Patient will be premedicated by 10 mg morphine intramuscularly at morning of the operation. Prior to induction of anesthesia, standard monitoring will be applied including a five-lead electrocardiography system, a pulse oximeter probe. A peripheral intravenous (IV) cannula will be placed. An arterial will be inserted using a 20 G cannula either right or left radial artery under local anesthesia. After pre-oxygenation, general anesthesia will be induced using midazolam 2-5 mg, fentanyl (3-10 g/kg), propofol (1-1.5 mg/Kg), followed by atracurium (0.5 mg/kg).

After trachea intubation, patients will be mechanically ventilated with oxygen in air so as to achieve normocarbia. A main stream capnogram, an esophageal temperature probe and a Foley catheter will also be placed. A triple-lumen central venous catheter will be placed usually through the right internal jugular vein.

Maintenance of anesthesia will be achieved by inhaled Isoflurane 0.4 to 1% and atracurium infusion at a rate of 0.5 mg/kg/h. After initiating extracorporeal circulation, Propofol infusion at a rate of 50-100 g/kg/min will be added to replace isoflurane inhalation.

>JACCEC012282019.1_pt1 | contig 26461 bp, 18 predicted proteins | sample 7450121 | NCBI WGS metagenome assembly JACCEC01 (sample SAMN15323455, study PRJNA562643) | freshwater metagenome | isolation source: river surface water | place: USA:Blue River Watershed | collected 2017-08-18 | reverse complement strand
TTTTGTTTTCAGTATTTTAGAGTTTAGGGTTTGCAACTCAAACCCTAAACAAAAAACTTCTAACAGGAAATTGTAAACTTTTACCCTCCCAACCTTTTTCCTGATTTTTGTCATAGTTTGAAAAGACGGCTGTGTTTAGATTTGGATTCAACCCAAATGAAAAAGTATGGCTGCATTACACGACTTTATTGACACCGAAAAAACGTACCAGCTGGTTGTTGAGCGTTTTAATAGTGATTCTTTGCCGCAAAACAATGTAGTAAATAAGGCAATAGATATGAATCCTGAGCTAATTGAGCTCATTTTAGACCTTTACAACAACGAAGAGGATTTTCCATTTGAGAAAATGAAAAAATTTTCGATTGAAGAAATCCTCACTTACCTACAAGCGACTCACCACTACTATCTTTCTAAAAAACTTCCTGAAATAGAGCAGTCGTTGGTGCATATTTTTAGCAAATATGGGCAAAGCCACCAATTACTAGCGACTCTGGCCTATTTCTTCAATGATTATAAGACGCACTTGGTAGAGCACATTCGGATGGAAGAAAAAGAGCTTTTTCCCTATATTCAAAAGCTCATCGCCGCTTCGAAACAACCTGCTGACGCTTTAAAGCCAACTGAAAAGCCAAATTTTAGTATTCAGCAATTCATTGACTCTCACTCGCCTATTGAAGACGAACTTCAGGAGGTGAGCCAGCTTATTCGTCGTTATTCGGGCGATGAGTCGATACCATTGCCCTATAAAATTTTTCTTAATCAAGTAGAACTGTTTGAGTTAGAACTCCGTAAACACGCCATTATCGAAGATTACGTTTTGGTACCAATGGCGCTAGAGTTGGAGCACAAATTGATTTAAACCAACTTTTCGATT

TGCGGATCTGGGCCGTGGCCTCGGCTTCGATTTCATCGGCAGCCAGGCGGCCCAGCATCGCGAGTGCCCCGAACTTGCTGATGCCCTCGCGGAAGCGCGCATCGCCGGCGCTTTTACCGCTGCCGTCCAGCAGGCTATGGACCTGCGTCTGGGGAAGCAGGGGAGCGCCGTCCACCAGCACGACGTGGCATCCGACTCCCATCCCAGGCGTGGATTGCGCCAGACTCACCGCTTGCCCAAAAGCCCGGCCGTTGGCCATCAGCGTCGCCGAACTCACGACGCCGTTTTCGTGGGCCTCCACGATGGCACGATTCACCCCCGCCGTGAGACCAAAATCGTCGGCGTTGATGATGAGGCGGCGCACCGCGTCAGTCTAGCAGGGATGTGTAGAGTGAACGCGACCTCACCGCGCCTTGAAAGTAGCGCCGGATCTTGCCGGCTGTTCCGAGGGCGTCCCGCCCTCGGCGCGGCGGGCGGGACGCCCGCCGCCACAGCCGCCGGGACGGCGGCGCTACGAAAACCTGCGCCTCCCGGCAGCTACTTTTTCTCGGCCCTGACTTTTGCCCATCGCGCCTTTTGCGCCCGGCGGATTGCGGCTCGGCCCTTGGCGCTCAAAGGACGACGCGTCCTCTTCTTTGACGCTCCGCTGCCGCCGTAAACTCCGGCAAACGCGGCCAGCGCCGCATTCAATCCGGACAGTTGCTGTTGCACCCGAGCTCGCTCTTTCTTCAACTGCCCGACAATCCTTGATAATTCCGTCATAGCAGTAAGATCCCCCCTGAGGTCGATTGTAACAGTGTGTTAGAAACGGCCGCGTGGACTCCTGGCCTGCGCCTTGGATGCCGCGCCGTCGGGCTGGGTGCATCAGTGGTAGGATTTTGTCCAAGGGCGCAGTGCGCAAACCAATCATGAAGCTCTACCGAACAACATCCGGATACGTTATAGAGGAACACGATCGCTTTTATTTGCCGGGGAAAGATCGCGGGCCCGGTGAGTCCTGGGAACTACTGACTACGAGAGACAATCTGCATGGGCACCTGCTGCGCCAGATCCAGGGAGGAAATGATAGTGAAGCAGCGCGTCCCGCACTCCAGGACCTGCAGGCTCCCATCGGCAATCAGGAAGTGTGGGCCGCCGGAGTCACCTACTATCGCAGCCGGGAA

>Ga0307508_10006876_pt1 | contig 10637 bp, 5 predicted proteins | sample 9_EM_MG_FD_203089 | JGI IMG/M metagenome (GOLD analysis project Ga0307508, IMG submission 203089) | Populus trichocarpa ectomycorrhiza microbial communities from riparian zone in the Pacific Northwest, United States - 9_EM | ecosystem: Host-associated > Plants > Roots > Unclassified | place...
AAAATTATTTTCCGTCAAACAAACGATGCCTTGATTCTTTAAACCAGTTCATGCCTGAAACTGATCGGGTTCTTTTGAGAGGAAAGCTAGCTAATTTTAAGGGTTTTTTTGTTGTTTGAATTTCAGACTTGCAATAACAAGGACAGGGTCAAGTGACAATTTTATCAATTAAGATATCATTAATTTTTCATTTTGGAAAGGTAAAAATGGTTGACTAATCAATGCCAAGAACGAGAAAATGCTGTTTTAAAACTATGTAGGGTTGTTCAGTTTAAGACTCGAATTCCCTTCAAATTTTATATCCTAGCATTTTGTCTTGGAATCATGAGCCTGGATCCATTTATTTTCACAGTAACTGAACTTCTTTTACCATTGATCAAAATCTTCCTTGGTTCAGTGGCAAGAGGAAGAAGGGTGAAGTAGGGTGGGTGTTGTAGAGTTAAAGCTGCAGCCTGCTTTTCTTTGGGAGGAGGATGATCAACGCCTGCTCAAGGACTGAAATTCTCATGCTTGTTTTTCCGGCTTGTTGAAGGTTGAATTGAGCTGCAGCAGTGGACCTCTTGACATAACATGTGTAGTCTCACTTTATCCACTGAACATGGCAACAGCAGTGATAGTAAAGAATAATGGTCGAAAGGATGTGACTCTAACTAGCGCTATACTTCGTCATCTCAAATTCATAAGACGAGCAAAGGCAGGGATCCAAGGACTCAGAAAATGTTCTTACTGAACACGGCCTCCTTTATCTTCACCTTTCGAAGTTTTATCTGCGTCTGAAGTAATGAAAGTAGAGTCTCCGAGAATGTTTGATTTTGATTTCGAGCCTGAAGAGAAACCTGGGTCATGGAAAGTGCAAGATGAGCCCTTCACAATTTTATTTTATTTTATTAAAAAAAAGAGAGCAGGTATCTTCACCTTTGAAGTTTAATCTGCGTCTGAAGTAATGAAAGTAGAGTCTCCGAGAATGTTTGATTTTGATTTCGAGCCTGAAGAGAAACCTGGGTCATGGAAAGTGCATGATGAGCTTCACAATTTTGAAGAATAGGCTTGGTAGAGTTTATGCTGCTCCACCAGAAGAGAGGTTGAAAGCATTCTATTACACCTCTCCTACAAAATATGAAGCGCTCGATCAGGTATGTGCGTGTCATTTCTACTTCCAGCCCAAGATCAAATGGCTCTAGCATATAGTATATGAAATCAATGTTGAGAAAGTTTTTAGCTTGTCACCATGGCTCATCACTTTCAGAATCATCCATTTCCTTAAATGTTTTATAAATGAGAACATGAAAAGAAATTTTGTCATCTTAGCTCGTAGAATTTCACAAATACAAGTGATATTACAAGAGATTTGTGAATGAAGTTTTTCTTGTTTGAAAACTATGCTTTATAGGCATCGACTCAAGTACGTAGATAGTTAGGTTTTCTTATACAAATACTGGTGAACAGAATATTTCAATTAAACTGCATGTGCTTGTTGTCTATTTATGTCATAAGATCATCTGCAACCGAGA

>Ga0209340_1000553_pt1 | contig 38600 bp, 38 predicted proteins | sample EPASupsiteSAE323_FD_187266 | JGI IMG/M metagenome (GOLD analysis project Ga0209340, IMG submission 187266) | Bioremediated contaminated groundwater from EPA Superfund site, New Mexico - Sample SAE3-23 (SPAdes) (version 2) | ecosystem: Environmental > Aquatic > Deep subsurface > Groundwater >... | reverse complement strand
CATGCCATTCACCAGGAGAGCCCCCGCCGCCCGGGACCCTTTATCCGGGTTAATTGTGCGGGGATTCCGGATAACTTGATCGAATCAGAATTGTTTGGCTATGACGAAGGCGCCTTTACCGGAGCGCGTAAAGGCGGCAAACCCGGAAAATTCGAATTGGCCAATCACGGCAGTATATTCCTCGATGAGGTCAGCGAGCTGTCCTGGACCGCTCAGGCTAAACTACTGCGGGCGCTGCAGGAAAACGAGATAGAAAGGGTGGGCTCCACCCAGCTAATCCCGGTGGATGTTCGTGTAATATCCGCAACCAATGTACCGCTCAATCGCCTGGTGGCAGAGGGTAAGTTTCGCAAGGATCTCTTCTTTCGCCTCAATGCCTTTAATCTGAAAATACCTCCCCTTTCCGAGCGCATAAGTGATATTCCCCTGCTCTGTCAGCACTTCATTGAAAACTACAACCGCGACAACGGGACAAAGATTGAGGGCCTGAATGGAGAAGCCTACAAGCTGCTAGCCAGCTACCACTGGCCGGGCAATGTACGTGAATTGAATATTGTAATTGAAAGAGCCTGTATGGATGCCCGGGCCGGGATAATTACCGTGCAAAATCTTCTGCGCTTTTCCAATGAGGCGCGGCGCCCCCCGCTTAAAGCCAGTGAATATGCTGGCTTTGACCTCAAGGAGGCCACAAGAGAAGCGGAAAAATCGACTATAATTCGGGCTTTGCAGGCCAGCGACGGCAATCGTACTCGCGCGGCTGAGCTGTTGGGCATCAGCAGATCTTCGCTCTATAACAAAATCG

Patients will receive intravenous heparin (300-500 IU/kg body weight) before the initiation of cardiopulmonary bypass (CPB) to achieve an activated clotting time (ACT) of more than 480 seconds. Cardiopulmonary bypass was instituted with the use of a non-pulsatile blood flow at 2.4 L/min/m2, a non-heparin-coated circuit, and a membrane oxygenator. Mean arterial pressure will be adjusted to exceed 60mmHg before, during and after cardiopulmonary bypass (CBP) . Cardiac arrest will be induced using St Thomas crystalloid solution (Hamburg). Lactated Ringer's solution will be added to the CPB circuit to maintain reservoir volume if needed, and packed red blood cells will be infused when hemoglobin level drops to less than 7g/dl. After rewarming the patient to 37C and weaning from CPB; Protamine sulfate will be used to reverse the effect of heparin.